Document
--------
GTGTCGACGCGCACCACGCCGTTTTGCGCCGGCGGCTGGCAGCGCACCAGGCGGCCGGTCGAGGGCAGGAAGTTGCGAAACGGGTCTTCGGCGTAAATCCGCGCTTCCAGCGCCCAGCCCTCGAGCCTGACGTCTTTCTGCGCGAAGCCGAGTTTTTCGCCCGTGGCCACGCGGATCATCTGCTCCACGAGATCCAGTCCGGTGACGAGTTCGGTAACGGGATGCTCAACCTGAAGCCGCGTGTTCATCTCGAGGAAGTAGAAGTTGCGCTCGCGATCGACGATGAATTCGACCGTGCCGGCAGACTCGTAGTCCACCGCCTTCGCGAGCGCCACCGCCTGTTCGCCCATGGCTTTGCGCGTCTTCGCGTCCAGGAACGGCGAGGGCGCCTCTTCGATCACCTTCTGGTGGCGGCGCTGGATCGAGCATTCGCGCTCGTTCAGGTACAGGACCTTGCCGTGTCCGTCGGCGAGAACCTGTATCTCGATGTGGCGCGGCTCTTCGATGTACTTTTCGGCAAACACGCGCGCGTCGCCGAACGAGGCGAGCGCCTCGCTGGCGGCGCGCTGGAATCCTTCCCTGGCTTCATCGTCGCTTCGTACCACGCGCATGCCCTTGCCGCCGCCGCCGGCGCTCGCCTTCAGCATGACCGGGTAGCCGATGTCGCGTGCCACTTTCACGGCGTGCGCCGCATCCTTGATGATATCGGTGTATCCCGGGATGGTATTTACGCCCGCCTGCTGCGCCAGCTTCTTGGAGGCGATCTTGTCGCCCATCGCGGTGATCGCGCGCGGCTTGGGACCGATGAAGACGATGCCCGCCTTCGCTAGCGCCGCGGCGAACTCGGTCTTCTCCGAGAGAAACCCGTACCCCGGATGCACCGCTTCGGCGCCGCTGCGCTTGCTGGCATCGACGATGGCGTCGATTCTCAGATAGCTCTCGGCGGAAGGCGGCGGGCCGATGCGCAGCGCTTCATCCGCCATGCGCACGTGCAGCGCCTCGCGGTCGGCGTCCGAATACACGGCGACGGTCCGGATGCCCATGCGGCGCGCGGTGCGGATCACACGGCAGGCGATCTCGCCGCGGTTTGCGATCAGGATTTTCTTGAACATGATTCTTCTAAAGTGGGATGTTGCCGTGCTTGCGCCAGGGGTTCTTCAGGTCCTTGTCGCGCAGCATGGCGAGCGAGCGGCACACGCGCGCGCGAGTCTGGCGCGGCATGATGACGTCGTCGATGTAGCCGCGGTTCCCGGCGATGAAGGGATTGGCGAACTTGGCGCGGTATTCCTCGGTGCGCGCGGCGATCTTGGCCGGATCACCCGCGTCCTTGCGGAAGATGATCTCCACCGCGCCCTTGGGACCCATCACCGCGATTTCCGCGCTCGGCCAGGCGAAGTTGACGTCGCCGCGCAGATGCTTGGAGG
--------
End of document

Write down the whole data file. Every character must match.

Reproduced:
GTGTCGACGCGCACCACGCCGTTTTGCGCCGGCGGCTGGCAGCGCACCAGGCGGCCGGTCGAGGGCAGGAAGTTGCGAAACGGGTCTTCGGCGTAAATCCGCGCTTCCAGCGCCCAGCCCTCGAGCCTGACGTCTTTCTGCGCGAAGCCGAGTTTTTCGCCCGTGGCCACGCGGATCATCTGCTCCACGAGATCCAGTCCGGTGACGAGTTCGGTAACGGGATGCTCAACCTGAAGCCGCGTGTTCATCTCGAGGAAGTAGAAGTTGCGCTCGCGATCGACGATGAATTCGACCGTGCCGGCAGACTCGTAGTCCACCGCCTTCGCGAGCGCCACCGCCTGTTCGCCCATGGCTTTGCGCGTCTTCGCGTCCAGGAACGGCGAGGGCGCCTCTTCGATCACCTTCTGGTGGCGGCGCTGGATCGAGCATTCGCGCTCGTTCAGGTACAGGACCTTGCCGTGTCCGTCGGCGAGAACCTGTATCTCGATGTGGCGCGGCTCTTCGATGTACTTTTCGGCAAACACGCGCGCGTCGCCGAACGAGGCGAGCGCCTCGCTGGCGGCGCGCTGGAATCCTTCCCTGGCTTCATCGTCGCTTCGTACCACGCGCATGCCCTTGCCGCCGCCGCCGGCGCTCGCCTTCAGCATGACCGGGTAGCCGATGTCGCGTGCCACTTTCACGGCGTGCGCCGCATCCTTGATGATATCGGTGTATCCCGGGATGGTATTTACGCCCGCCTGCTGCGCCAGCTTCTTGGAGGCGATCTTGTCGCCCATCGCGGTGATCGCGCGCGGCTTGGGACCGATGAAGACGATGCCCGCCTTCGCTAGCGCCGCGGCGAACTCGGTCTTCTCCGAGAGAAACCCGTACCCCGGATGCACCGCTTCGGCGCCGCTGCGCTTGCTGGCATCGACGATGGCGTCGATTCTCAGATAGCTCTCGGCGGAAGGCGGCGGGCCGATGCGCAGCGCTTCATCCGCCATGCGCACGTGCAGCGCCTCGCGGTCGGCGTCCGAATACACGGCGACGGTCCGGATGCCCATGCGGCGCGCGGTGCGGATCACACGGCAGGCGATCTCGCCGCGGTTTGCGATCAGGATTTTCTTGAACATGATTCTTCTAAAGTGGGATGTTGCCGTGCTTGCGCCAGGGGTTCTTCAGGTCCTTGTCGCGCAGCATGGCGAGCGAGCGGCACACGCGCGCGCGAGTCTGGCGCGGCATGATGACGTCGTCGATGTAGCCGCGGTTCCCGGCGATGAAGGGATTGGCGAACTTGGCGCGGTATTCCTCGGTGCGCGCGGCGATCTTGGCCGGATCACCCGCGTCCTTGCGGAAGATGATCTCCACCGCGCCCTTGGGACCCATCACCGCGATTTCCGCGCTCGGCCAGGCGAAGTTGACGTCGCCGCGCAGATGCTTGGAGG